|Page 4 of 5 < >|
Bush's Conservative Socialism
The San Francisco Chronicle editorial board writes that even before the financial crisis, Americans were being "confronted with profound policy choices about how and when to extricate this nation from a war it initiated, how to temper a looming recession, and whether to continue Bush administration policies that had widened the gap between rich and poor, eroded individual liberties, strengthened presidential power, shifted the Supreme Court to the right, weakened relations with our allies, and delayed action necessary to slow the warming of the planet."
Bush Punts on Gitmo
Demetri Sevastopulo writes in the Financial Times: "George W. Bush will leave a decision on whether to shut the Guantánamo Bay prison camp to his successor by not pressing Congress for legislation to help close it - even though the Pentagon drafted options to do so, former and current officials have said.
"In 2006, the president said he wanted to close Guantánamo but when Robert Gates, his defence secretary, this year produced options to close it, they were rejected by the White House. . . .
"Condoleezza Rice, secretary of state, and Mr Gates could not overcome opposition from the justice department, which baulked at the idea of moving prisoners from Guantánamo to the US, which in the short-term was the only solution."
Lyle Denniston reports on Scotusblog: "The Justice Department, in a new plea Thursday for the courts to keep 17 Guantanamo Bay prisoners out of the country, said that those detainees pose a risk 'distinct to this Nation'" by virtue of "the fact that the U.S. is the country that has been holding them captive for six years."
In other words, blogs Marty Lederman, the government is saying: "These detainees would not be a threat to U.S. persons -- except that the Pentagon has unlawfully detained them at Guantanamo, incommunicado and without any justification, for more than half a decade . . . and so they naturally would be inclined to harm Americans in retaliation for such unjust treatment."
Oliver Stone's new Bush movie, "W," sure is inspiring critics to ask a lot of questions.
Moira Macdonald writes in the Seattle Times: "Does anyone not yet know what they think of George W. Bush? Any holdouts still trying to decide whether our 43rd president, he of the historically low approval ratings, has been a disgrace or a paragon? Those who haven't paid attention to the masses of ink devoted to Bush's policies and personality may find some surprises in 'W.,' Oliver Stone's episodic drama about the still-sitting president. For the rest of us, we've heard it all before: the bad-boy past involving excessive drinking, the marriage to a shy librarian, the religious conversion, the domineering vice president, the hastily entered war, the weapons of mass destruction that were never there."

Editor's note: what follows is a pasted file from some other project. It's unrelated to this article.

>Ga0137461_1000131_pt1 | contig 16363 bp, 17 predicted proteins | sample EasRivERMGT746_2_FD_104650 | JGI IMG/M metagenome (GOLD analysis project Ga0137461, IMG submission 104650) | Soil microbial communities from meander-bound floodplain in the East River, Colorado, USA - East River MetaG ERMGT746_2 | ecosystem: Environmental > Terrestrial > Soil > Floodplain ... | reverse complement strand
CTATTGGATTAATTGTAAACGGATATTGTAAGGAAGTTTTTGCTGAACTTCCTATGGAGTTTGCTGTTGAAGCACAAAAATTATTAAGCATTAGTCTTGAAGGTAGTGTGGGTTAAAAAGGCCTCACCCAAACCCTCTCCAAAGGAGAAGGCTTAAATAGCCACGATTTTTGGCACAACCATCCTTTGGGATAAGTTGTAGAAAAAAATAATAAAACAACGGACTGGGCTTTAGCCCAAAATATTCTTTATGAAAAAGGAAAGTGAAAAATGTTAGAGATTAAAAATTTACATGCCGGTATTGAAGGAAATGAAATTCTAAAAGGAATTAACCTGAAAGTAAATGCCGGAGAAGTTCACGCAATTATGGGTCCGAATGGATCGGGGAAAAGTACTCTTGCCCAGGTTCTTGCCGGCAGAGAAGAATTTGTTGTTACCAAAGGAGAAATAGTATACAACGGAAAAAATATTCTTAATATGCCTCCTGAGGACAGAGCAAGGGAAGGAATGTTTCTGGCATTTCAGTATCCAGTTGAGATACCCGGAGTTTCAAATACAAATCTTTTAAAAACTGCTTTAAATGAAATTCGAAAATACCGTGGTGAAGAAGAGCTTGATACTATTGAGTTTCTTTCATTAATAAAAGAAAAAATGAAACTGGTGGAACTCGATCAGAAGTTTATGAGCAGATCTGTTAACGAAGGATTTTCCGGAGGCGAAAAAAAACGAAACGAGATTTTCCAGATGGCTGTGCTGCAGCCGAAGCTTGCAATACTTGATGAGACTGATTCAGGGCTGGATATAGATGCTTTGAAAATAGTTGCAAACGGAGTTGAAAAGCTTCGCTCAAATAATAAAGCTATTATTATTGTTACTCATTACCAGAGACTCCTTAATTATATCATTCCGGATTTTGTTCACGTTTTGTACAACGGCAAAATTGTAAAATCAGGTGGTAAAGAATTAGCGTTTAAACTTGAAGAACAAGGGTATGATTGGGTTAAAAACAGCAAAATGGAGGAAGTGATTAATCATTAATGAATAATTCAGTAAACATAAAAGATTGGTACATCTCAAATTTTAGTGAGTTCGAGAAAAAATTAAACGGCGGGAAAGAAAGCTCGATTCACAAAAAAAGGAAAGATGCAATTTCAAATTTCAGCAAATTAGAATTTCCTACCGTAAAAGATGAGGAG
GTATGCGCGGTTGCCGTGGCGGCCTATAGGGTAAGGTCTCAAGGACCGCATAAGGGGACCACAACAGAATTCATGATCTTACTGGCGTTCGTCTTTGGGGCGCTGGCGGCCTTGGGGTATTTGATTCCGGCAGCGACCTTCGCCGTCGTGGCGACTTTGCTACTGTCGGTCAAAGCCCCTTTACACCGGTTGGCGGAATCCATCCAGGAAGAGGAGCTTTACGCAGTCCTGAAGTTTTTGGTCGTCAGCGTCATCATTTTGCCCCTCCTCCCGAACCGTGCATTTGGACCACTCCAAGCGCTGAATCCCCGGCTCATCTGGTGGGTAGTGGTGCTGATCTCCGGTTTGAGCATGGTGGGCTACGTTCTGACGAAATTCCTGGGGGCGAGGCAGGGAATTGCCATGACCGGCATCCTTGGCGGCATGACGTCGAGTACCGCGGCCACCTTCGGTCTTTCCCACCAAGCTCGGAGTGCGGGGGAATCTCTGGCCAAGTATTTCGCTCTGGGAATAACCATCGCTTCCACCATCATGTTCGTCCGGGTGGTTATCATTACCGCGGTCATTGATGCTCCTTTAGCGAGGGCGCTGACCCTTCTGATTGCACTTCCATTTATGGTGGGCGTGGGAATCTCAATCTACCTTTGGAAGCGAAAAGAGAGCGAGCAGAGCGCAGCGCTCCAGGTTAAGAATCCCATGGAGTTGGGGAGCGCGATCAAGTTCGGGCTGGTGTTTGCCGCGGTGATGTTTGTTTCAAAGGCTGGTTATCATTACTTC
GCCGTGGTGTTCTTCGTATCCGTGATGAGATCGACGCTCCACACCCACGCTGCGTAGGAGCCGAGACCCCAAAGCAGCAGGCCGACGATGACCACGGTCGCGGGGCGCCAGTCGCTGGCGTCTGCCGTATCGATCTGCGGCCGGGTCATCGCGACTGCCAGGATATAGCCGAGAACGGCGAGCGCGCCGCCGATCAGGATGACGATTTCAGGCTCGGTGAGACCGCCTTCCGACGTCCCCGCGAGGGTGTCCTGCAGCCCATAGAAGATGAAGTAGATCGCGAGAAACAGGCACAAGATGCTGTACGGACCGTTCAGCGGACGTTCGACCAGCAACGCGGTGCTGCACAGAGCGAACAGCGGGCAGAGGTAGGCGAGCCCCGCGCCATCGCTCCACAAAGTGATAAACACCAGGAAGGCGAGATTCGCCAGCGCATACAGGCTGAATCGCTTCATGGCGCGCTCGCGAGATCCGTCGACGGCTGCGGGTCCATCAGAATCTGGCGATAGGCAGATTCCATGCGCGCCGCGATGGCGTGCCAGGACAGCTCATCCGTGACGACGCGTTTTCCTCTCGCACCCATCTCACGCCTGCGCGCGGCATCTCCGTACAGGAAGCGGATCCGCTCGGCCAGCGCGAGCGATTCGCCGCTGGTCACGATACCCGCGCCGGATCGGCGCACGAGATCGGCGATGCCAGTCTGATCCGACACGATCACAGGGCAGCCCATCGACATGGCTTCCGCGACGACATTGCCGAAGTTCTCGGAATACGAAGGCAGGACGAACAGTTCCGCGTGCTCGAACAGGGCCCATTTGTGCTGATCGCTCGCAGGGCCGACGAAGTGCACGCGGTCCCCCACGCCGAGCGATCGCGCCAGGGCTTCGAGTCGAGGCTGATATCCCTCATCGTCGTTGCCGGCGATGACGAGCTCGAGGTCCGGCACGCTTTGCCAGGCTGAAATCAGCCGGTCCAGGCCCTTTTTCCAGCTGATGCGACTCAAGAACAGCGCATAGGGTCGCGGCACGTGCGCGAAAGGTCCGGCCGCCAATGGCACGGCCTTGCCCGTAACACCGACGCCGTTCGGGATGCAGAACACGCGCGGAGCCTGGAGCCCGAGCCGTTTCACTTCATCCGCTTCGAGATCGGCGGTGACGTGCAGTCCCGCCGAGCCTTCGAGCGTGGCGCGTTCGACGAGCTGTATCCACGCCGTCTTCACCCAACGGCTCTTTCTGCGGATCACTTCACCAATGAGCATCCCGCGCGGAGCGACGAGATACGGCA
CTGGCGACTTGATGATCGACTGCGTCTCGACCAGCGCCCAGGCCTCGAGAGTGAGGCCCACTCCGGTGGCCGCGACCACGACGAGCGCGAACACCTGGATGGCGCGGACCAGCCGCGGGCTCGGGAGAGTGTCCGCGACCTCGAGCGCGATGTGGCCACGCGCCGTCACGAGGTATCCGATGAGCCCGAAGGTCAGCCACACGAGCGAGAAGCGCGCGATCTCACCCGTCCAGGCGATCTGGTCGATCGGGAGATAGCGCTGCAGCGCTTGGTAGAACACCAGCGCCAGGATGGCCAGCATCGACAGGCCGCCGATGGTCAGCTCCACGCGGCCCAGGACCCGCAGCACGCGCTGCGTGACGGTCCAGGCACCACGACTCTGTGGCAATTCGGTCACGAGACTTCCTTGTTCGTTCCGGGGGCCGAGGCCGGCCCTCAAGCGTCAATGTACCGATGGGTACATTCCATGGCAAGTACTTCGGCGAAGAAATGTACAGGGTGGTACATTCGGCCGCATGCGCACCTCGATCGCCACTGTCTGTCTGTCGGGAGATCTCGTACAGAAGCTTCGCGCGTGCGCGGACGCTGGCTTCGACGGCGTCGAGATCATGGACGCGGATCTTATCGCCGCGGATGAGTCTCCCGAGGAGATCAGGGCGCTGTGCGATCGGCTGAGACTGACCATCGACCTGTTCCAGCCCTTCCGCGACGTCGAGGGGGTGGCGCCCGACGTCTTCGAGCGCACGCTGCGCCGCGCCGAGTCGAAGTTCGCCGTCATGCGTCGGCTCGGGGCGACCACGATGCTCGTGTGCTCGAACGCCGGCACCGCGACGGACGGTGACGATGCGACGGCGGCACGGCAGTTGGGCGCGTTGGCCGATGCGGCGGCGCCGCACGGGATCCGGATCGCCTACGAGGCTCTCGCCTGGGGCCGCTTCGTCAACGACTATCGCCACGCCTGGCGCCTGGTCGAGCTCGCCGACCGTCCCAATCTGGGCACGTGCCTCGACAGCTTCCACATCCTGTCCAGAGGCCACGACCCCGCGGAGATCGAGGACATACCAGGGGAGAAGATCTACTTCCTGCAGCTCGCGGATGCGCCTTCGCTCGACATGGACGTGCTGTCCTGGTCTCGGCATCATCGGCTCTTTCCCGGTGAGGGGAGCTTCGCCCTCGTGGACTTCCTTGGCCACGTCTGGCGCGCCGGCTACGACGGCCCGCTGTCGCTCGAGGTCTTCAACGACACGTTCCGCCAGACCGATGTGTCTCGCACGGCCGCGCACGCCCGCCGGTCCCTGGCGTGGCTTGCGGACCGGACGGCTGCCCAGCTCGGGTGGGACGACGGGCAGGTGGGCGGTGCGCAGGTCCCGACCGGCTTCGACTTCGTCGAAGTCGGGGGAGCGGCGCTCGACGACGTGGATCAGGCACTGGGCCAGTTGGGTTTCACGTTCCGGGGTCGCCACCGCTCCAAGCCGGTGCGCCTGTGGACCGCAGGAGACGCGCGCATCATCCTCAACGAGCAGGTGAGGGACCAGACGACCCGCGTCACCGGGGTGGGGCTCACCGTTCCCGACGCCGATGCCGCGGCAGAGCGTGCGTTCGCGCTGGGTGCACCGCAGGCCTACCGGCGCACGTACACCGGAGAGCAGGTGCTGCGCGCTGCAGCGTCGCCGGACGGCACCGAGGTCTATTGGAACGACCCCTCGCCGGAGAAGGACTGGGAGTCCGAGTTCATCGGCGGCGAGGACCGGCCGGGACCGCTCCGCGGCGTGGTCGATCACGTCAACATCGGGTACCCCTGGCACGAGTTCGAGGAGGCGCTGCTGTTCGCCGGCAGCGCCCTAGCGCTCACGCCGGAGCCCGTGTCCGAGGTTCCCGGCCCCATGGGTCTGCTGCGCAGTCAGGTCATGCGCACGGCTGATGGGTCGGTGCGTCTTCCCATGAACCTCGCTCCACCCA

Steven Rea writes in the Philadelphia Inquirer: "Apart from the respective families and friends of cast members, it's difficult to imagine anyone who'll want to run out to catch W. Is there a man or woman left in America that needs to revisit the mistakes and miscalculations behind Operation Iraqi Freedom, the 'Mission Accomplished' aircraft carrier speech, the myth of Saddam's WMDs?"
Ty Burr writes in the Boston Globe: "'W.,' the first biopic ever made about a sitting US president, is either two years too late or 15 too early. George W. Bush hardly seems to matter anymore; attention has shifted to the two men who are vying to clean up the mess his administration has left behind. As it should. Who needs more Dubya taunting when there's work to be done?"
Ann Hornaday writes in The Washington Post: "Why this movie -- a rushed, wildly uneven, tonally jumbled caricature -- and why now? Why, when Americans and citizens around the globe are still coming to terms with the implications of so many Bush policies, would they want to pay money at the box office to see what amounts to an extended 'Saturday Night Live' skit?
"Why, when so many people are familiar with the vignettes that drive the episodic narrative of 'W.' -- the Time Bush Choked on a Pretzel, the Time Bush Quit Drinking After a Brutal Hangover, the Time Bush Invaded Iraq -- would they want to see it all reenacted again, albeit through Stone's occasionally stingingly satirical lens? . . .